Sweden's iZettle has teamed up with Samsung to start testing an Android version of its dongle and app system for turning mobile phones into credit card readers.
In Scandinavia most of the iZettle device holders are private individuals and not merchants. How is it possible for a private person to take payments via cards? Is it OK to use a regular payment terminal connected to the land based phone network and charge
friends and relatives for monies they owe?
"How is it possible for a private person to take payments via cards?"
In general, if you want to accept credit cards, you need to contract with a credit card acquirer to obtain a merchant account. The acquirer will check your credit, ensure you have a legitimate business and set a limit as to how much credit card processing
you can do. Credit card processing is very much like applying for a loan/borrowing money - the acquirer settles the proceeds of transactions into your account and then waits to get paid from the institution that issued the card to the cardholder.
With Square, iZettle and the numerous other companies offering acquiring services using a dongle, you don't need to contract separately with an acquirer to obtain a merchant account. In essence, the supplier of the dongle is aggregating all of its customers
under its own merchant account. Prior to Square, aggregating merchants under one account was very much frowned upon by the Card Associations. Now, Square and iZettle etc. are managing the risk(s) that the acquirer was previously - they are on the hook for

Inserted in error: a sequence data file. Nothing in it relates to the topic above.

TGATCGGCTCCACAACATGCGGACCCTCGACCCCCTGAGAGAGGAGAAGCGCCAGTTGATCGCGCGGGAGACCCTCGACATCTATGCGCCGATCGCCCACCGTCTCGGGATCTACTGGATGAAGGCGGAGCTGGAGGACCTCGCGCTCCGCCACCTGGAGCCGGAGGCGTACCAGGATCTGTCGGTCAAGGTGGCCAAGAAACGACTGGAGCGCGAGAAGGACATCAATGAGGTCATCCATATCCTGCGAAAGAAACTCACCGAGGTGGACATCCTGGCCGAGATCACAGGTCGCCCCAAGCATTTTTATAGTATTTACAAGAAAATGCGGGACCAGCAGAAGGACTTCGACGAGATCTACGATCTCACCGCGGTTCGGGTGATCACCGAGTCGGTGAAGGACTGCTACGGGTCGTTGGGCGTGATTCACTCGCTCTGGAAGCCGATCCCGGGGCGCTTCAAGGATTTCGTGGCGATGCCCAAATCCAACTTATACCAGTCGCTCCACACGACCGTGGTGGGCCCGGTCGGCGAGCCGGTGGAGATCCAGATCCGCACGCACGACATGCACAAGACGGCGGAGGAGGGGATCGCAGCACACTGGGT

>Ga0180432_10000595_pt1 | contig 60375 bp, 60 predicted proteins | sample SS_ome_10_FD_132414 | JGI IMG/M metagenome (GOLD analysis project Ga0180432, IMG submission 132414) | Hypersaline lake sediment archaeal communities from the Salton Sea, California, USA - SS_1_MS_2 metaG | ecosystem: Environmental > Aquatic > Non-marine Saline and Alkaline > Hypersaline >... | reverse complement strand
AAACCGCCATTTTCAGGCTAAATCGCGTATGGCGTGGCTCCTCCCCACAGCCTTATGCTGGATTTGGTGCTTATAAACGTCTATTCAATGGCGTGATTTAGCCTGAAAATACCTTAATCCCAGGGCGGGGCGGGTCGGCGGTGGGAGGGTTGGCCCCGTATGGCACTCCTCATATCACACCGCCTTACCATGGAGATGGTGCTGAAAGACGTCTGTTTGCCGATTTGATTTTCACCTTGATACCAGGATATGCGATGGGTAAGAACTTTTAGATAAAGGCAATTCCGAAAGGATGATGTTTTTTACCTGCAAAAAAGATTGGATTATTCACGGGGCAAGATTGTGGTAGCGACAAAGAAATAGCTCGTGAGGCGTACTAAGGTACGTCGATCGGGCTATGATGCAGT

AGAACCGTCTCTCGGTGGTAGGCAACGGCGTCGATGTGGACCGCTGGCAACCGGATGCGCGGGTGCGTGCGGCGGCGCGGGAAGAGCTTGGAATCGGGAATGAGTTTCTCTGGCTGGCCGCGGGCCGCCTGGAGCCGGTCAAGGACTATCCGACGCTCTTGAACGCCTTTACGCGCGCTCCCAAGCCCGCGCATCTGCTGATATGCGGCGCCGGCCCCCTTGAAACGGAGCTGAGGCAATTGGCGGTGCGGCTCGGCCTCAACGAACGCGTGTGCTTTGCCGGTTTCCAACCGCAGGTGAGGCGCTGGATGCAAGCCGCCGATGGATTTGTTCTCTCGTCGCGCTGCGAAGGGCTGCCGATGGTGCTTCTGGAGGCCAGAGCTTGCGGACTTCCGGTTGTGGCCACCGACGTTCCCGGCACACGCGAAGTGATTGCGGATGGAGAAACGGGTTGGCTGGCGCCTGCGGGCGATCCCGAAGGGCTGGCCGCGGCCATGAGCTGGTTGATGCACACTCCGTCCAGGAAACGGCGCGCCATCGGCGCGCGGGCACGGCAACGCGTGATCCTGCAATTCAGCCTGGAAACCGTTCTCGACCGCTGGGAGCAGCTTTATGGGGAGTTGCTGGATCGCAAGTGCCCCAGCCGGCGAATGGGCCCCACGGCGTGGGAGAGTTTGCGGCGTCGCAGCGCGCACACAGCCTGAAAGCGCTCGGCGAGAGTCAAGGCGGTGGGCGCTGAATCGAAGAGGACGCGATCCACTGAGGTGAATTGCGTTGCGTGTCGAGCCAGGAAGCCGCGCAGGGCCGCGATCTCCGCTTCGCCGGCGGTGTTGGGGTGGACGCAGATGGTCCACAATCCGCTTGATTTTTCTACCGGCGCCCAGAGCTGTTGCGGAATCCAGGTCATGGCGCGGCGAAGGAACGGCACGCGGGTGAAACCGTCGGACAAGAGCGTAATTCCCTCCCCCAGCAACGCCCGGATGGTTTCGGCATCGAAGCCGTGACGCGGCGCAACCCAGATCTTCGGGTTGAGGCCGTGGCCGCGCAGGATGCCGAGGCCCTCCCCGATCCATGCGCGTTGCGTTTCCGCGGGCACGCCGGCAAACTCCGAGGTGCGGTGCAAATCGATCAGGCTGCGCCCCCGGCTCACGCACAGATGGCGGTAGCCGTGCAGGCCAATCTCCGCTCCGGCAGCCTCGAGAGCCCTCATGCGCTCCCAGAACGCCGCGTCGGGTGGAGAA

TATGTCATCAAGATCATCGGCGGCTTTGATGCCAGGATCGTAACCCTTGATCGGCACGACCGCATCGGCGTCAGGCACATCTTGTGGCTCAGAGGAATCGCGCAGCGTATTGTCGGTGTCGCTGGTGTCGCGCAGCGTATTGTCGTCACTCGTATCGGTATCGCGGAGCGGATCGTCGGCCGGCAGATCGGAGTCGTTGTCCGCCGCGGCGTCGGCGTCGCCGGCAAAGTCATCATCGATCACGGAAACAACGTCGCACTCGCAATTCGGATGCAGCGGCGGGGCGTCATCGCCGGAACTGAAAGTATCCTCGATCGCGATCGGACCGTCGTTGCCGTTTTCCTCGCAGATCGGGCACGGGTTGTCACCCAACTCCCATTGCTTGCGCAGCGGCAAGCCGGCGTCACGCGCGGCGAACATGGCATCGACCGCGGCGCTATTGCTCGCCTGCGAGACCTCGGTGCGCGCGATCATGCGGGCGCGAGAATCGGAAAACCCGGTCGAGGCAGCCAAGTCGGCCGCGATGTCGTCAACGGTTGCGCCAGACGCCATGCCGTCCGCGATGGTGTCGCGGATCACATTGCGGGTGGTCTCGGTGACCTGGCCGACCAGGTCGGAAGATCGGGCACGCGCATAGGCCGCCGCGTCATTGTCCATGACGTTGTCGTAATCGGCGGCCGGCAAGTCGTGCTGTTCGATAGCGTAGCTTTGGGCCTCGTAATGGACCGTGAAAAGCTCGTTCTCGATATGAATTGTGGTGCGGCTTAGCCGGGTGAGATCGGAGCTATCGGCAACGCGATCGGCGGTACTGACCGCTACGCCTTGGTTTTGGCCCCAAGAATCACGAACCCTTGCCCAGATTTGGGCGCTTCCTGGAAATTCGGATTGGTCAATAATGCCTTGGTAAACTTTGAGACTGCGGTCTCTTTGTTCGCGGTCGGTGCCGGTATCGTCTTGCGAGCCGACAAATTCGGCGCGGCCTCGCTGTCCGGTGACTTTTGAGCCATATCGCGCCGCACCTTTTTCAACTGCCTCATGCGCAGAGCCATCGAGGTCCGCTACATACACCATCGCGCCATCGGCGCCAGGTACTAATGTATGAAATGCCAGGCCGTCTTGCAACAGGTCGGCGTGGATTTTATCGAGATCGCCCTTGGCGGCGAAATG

fraudulent transactions, chargebacks, etc.
Although it seems like a fabulous idea to sign up for credit card processing as a micro merchant or individual, there are generally monthly fees and minimum charges. Most users of these new services simply don't do enough business to justify accepting credit
Hang on a minute, what about EMV/PCI compliance? It is OK to swipe a credit card and sign for it but entering the PIN on the screen of the iPhone (or iPad) is not EMV/PCI compliant.
Eventually, the PIN entry must be done on a compliant keypad (ie, the same device that you stick your credit card into). As soon as the compliance becomes legislated, this will be an outmoded and potentially risky transaction for both consumer and merchant.
Phil - iZettle is an EMV compliant card reader. That's their value proposition. And remember, not everyone has the same Chip and PIN rules as Australia. In the USA, they have announced Chip without PIN.
© Finextra Research 2015